Is your child ready for sports?
November 4, 2010
By Bob Taylor
How do you decide when the time is right?
Ryan Fleisher had a hunch her daughters would become gymnasts. Almost as soon as Mikayla and Raelynn were able to walk, they would enter the living room and perform their version of a gymnastics meet for Ryan and her husband.
Both daughters have grown up around gymnastics as their mom is Issaquah High School’s gymnastics coach and also an instructor for the Gymnastics East program. Mikayla, 11, and Raelynn, 8, both are in competitive gymnastics now after beginning in an introductory program.
Fleisher said she believes it’s advantageous for children to get involved in some kind of physical activity at an early age. She’s not alone in that belief. There have been several national studies that maintain children who get involved in physical activity early and have a nutritious diet are more likely to lead healthy lives. It is believed that people who are active while young will be active as adults.
If done correctly, organized sports can be beneficial, providing a framework for children to play in a safe and healthy manner.
The question for many parents is when to start their children in organized sports. According to a study by the National Center for Sports Safety, there is no definite age or magical sign marking when a child is ready to participate in organized sports. Each child and sport is different, making it, by necessity, a case-by-case decision.
Fleisher said she believes it’s important for children to get started in some kind of introductory program before embarking on a competitive program.
Gymnastics East, for example, has an introductory program for children 18 months to 3 years of age. The Issaquah Swim School also has an introductory program that starts with children 6 months of age to 3 years.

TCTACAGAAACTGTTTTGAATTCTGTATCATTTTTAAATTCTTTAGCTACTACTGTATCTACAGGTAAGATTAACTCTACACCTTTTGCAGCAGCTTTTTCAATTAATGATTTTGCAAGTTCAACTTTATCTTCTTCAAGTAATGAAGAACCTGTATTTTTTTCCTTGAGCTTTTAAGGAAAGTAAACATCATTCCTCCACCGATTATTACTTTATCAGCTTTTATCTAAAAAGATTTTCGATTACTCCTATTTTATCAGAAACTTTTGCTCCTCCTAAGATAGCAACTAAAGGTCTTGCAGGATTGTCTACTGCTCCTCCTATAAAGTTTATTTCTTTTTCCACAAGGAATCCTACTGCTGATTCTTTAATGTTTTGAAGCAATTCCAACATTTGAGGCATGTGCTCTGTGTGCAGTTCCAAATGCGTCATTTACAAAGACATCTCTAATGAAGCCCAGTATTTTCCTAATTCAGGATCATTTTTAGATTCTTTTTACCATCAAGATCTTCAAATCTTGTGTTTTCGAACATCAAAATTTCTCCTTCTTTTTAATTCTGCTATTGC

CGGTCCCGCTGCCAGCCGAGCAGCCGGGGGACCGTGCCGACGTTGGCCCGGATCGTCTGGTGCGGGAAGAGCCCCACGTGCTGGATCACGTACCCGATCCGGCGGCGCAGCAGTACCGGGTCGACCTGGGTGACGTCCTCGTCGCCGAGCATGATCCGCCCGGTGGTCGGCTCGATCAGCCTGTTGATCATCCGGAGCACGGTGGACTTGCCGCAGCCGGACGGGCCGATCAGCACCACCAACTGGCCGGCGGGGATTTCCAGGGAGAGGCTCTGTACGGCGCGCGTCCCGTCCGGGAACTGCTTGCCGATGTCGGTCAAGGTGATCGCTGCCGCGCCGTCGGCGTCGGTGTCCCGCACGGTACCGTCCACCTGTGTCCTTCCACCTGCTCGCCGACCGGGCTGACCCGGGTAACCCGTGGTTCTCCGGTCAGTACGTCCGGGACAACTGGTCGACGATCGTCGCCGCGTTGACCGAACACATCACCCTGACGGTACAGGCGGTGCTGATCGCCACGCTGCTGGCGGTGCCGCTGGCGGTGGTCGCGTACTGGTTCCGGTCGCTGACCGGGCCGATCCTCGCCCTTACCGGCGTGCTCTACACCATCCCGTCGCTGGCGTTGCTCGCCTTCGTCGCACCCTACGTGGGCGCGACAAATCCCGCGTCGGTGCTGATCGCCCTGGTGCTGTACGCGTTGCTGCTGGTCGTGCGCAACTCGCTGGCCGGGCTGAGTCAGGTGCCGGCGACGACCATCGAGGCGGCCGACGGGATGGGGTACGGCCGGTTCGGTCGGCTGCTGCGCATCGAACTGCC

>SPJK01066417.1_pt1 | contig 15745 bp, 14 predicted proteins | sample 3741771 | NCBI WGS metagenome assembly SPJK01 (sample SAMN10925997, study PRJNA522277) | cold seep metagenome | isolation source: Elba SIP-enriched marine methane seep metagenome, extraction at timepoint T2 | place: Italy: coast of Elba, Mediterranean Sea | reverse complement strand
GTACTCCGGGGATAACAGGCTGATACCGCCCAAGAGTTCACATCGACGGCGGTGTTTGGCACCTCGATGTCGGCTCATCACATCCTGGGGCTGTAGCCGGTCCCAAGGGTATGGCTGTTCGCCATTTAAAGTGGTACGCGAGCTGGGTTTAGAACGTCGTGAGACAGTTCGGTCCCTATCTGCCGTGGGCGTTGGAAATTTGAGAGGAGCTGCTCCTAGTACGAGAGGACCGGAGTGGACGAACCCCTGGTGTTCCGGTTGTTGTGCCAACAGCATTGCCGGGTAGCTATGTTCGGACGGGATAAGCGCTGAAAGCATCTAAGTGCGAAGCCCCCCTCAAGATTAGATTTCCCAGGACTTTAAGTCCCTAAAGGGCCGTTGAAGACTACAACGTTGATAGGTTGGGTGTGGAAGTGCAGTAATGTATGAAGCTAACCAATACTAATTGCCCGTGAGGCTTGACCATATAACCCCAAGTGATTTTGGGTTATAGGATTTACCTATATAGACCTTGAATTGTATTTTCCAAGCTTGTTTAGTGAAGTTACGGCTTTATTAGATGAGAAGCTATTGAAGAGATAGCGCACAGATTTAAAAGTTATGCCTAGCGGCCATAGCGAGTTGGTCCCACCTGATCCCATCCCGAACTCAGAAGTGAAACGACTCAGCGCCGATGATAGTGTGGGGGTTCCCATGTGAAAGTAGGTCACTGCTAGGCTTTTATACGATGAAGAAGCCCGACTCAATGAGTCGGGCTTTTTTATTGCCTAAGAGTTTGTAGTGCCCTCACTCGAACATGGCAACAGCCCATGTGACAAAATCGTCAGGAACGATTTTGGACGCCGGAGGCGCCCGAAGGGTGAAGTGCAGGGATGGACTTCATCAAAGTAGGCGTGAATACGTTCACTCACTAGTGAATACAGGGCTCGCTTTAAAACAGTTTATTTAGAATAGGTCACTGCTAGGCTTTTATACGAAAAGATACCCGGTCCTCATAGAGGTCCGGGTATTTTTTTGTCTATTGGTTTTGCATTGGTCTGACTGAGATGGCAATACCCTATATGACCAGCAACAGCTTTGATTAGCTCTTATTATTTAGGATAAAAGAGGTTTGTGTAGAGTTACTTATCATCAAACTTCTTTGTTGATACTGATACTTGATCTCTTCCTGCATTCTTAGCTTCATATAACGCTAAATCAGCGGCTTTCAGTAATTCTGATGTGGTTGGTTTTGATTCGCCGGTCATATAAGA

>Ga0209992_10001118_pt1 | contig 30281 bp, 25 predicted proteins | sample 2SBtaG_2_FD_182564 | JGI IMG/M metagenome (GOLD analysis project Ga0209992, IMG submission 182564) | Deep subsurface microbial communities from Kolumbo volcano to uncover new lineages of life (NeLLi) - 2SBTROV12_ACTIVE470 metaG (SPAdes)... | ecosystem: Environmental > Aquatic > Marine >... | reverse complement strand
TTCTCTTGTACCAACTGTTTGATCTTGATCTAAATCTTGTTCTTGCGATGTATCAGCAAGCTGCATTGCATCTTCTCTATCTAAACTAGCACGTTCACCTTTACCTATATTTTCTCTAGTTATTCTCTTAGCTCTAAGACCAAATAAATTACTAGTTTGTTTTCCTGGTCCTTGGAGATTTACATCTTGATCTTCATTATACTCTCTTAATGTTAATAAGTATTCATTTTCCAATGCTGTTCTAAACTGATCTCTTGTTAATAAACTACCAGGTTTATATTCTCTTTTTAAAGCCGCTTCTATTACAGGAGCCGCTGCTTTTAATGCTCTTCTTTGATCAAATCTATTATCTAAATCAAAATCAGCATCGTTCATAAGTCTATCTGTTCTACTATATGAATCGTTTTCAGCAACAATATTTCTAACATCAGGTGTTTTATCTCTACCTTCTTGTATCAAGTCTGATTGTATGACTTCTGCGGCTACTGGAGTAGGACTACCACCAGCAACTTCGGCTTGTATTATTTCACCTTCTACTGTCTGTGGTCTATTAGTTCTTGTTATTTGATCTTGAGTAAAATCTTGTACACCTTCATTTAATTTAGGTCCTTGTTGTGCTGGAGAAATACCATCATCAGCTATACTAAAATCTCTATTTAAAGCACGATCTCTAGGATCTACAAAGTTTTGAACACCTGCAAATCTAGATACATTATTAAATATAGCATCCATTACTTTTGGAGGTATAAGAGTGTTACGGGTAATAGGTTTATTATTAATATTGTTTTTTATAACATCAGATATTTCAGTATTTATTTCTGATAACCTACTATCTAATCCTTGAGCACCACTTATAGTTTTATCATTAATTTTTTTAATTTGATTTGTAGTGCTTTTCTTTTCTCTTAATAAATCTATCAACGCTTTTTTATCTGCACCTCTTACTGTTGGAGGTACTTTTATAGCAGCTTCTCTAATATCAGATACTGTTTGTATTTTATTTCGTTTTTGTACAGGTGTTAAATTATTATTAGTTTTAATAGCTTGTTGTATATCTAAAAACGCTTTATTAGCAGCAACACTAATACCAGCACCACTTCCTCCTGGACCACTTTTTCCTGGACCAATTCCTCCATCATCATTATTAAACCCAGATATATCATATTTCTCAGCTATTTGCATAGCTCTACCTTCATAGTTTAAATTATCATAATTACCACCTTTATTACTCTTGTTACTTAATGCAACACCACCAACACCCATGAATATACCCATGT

Issaquah Parks and Recreation have a variety of programs for children age 3 through middle school. One of the popular programs is the sports sampler, where children ages 3-5 get the opportunity to try a variety of sports. For instance, fall activities include soccer, T-ball and basketball.
Some organized programs like the Issaquah Little League start at age 5 with T-ball. The program is structured so that players can steadily develop their skills. The Issaquah Gliders running program begins at age 5. For other organized programs, like lacrosse and football, children should be at least 6.
Fleisher said the United States Gymnastics Association won’t let children take part in competition until they are 6.
“The USGA believes that children younger than 6 aren’t able to handle the stress and the pressure of competition,” Fleisher said.
Many national studies show it’s important for children to be examined by a physician before getting involved in organized sports.
Fleisher said she believes sports have had many benefits for her girls.
“My kids have turned out pretty healthy and are well-rounded. Being involved in gymnastics, they are learning time management,” Fleisher said. “They not only have time for practice, they have to set aside time for homework. Kids who are involved in sports usually turn out to be good students.”
Fleisher added one other important aspect of sports.
“Kids have to have fun. Whether it‘s gymnastics, football, debate or chess, it‘s important for kids to have fun,” Fleisher said. “If my girls weren’t having fun, they wouldn’t be in gymnastics.”